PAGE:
John Roberts: So, the tricky part for me, then, would be, how would we explain your role when you, for example, are working with someone like me, okay? I’m a brand strategist, a generalist, but really understanding the role of brand and customer. How do you feel it best works when you’re working with other planners or strategists?
Melissa Walker: You know, I really look at it as one piece of the pie, and so we can hone in on that one piece. So, if you’re talking about paid advertising, but not necessarily, John, because I know that you at Truth do a lot of content pieces. You do a lot of social. And those are all different pieces of the pie, so as a discipline of what Eric and I and people like us are trying to do, we’re trying to look at the pie as a whole, and then hone in on individual pieces of that pie and really figure out how that specific piece is going to do its job best.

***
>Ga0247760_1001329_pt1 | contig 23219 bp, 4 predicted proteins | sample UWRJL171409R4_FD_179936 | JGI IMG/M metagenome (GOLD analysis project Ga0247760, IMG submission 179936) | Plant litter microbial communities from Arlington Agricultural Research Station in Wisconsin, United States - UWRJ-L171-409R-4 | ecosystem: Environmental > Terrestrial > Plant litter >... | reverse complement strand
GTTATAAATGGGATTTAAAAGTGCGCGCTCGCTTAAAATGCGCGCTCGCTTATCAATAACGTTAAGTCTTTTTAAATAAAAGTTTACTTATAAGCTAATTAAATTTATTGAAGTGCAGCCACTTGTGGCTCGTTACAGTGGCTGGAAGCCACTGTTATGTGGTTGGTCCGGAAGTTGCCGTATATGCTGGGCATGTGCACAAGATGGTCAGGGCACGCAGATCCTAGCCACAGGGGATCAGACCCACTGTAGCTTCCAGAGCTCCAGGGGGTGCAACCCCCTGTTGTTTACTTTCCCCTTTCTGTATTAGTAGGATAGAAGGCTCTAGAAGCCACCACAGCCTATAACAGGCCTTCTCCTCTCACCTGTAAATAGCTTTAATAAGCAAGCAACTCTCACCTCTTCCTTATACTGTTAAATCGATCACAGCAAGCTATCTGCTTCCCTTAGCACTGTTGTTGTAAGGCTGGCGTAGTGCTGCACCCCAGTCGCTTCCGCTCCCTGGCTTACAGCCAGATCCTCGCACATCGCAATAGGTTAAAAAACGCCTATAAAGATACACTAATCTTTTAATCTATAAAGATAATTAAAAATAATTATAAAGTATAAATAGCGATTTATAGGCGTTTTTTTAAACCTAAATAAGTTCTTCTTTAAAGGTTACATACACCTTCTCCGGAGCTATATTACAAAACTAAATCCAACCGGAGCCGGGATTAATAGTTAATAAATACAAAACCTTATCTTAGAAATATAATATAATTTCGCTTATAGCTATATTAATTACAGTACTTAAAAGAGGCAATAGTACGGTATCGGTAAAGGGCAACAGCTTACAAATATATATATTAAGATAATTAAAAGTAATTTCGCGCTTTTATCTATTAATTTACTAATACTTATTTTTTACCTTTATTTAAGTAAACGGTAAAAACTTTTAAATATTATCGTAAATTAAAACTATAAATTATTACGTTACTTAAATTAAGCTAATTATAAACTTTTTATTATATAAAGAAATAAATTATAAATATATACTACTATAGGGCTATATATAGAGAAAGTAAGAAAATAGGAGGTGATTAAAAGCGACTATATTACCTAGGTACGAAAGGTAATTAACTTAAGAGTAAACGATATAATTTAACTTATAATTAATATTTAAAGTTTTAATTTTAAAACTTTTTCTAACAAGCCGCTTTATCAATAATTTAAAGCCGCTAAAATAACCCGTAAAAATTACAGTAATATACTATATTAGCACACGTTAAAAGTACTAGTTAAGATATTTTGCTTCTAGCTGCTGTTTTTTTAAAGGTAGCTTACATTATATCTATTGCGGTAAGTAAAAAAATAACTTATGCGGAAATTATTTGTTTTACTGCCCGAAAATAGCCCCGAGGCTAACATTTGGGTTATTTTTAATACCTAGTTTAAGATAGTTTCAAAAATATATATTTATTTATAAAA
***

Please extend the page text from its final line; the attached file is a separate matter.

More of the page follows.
John Roberts: And how about you, Eric?
Eric Pakurar: Yeah, I think that’s exactly right. I can’t beat that as a definition, but maybe a metaphor is one of a sports team. Have you ever seen a bunch of six year olds play soccer?
John Roberts: Mm-hmm (affirmative).
Eric Pakurar: Football for you, John. Soccer.
John Roberts: Thank you.
Eric Pakurar: Bunch of six year olds are out there. They’re on the field. The ball goes over into one corner and every single kid, on both sides of the ball, just swarm after that ball. And the ball goes over here, and all the kids, even the goalies, are out there trucking after the ball. If you don’t do the due diligence that Melissa’s talking about, if you don’t sort of carve out the specific roles that each specific channel is meant to play that are separate and distinct from each other, then you end up playing soccer like a bunch of six year olds.